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Germany defended itself before the International Court of Justice on Tuesday against accusations that its arms shipments to Israel were fueling genocide in Gaza, arguing that most of the equipment it has supplied since October 7 was non-lethal and that it also has been one of the largest donors of humanitarian aid to the Palestinians.

At the U.N. court in The Hague, Germany’s lawyers said the accusations brought by Nicaragua had “no basis in fact or law” and were based on an assessment of the military conduct of Israel, which is not a party to the case.

“Germany firmly rejects Nicaragua’s accusations,” Tania von Uslar-Gleichen, a German Foreign Ministry official and lead lawyer in the case, told the 15-judge court, adding that Nicaragua had “rushed this case through the courts.” on the basis of the flimsiest evidence.” .”

On Monday, Nicaragua had argued that Germany was facilitating the commission of genocide against Palestinians in Gaza by providing Israel with military and financial aid, and called for emergency measures ordering the German government to suspend its support. The court is expected to decide within weeks whether to issue emergency measures.

The proceedings, which concluded Tuesday, were the third time in recent months that the U.N. court became a forum for nations to put pressure on Israel and support the Palestinians.

Earlier this year, the court heard South Africa’s arguments that Israel was committing genocide in Gaza and ordered the Israeli government to take steps to prevent such atrocities. The court has not ruled on whether genocide was actually taking place, an allegation that Israel has strongly denied.

The latest case, brought by a Nicaraguan government that has been widely accused of repression and human rights violations, has focused attention on Germany, Israel’s second largest arm. supplier after the United States. German leaders call support for Israel a “Staatsräson,” a national reason for existence, as a way to atone for the Holocaust.

But the rising death toll and humanitarian crisis in Gaza have led some German officials to question whether that support has gone too far.

Germany’s lawyers urged the court to dismiss the case. They argued that Germany has tried to balance the interests of both Israel and the Palestinians, and presented figures showing that Berlin was among the largest individual donors to the UN and other agencies providing humanitarian aid to Gaza.

“Germany has always been a strong defender of the rights of the Palestinian people,” said Ms. von Uslar-Gleichen. “This is, along with Israel’s security, the second principle that has guided Germany’s response to the Middle East conflict in general, and its current escalation in particular.”

In 2023, Germany approved arms exports to Israel worth 326.5 million euros, or about $353.7 million, according to figures. published by the Ministry of Economy. This is approximately ten times the amount approved the previous year.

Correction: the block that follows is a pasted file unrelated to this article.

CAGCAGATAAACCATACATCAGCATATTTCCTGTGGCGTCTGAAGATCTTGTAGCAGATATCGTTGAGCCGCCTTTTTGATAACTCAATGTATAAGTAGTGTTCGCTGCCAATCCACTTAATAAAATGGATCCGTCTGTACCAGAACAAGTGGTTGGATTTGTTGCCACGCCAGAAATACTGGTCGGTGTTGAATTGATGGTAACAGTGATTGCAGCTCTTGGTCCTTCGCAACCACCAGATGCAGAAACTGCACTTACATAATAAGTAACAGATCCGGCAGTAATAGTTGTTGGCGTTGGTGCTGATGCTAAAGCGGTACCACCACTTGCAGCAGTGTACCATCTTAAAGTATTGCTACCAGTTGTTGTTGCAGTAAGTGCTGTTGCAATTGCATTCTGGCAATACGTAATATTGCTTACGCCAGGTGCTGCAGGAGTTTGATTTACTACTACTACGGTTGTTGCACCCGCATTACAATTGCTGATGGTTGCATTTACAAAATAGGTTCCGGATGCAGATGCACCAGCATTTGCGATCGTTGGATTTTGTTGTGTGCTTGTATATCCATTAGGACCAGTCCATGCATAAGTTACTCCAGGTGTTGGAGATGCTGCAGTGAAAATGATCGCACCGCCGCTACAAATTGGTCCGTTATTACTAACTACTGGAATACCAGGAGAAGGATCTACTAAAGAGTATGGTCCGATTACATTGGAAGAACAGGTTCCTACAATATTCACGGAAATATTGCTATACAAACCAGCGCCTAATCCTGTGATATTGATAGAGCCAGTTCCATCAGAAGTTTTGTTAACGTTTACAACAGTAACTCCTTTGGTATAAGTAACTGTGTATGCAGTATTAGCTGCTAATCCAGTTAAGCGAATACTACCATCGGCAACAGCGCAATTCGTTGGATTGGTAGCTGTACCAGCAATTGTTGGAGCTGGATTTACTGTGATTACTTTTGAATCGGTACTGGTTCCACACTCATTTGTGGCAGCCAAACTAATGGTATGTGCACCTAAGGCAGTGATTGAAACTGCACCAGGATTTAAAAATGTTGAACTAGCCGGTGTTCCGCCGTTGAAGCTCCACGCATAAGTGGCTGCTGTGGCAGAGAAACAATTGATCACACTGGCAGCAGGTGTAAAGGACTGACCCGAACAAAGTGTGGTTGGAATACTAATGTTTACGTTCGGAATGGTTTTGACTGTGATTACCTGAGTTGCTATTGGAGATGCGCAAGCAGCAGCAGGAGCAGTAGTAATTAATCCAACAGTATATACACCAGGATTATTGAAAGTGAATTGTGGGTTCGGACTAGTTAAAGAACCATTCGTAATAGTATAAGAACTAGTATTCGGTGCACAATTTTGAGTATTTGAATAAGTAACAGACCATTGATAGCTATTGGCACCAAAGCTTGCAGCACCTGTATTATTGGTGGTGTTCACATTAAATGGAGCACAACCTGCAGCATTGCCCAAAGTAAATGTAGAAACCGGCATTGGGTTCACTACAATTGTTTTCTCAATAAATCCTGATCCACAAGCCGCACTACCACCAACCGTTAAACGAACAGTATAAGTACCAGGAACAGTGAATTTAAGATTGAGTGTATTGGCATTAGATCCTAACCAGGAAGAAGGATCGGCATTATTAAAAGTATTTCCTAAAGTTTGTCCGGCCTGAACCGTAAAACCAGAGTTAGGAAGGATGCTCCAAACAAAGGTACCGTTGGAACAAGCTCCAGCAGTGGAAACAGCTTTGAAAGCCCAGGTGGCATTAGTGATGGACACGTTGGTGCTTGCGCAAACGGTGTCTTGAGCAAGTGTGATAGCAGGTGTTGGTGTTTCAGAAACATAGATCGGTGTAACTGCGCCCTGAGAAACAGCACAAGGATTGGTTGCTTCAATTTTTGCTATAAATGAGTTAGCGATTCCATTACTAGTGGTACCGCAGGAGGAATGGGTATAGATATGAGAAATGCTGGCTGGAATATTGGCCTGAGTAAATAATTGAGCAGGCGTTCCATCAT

Germany’s legal team argued Tuesday that most of its exports were non-lethal support, such as protective equipment, communications equipment and defense equipment against chemical hazards.. Christian Tams, a lawyer for Germany, denied Nicaragua’s claims that Germany had increased arms supplies to Israel since the Hamas attack on October 7, saying that “no artillery shells or ammunition had been authorized since then.”

“The picture presented by Nicaragua is, at best, inaccurate and, at worst, a deliberate misrepresentation of the real situation,” he said.

While it was not possible to independently verify the figures presented by Tams, they roughly matched those provided earlier this year by the German government, in response to a question from a lawmaker, when it said that only about 6 percent of its Military exports to Israel were for what it called “weapons of war.”

Critics have said there is little distinction between the types of weapons provided to Israel while it is at war. On Monday, Carlos José Argüello Gómez, Nicaragua’s ambassador to the Netherlands, told the court that “it does not matter whether an artillery shell is launched directly from Germany at an Israeli tank bombing a hospital” or if it is used to replenish reserves. From Israel.

Pieter D. Wezeman, a senior researcher at the Stockholm International Peace Research Institute, which tracks global arms exports, said the German position is in line with typical arms exports to Israel.

“While they don’t kill directly, they are an essential part of the overall system, the armed forces of a country, that actually make it possible to engage in war,” he said.

Lawyers say Germany is an easier target for a lawsuit than the United States, by far Israel’s main military supporter. Germany has granted full jurisdiction to the International Court of Justice. But the United States denies jurisdiction, except in cases where Washington explicitly gives its consent.

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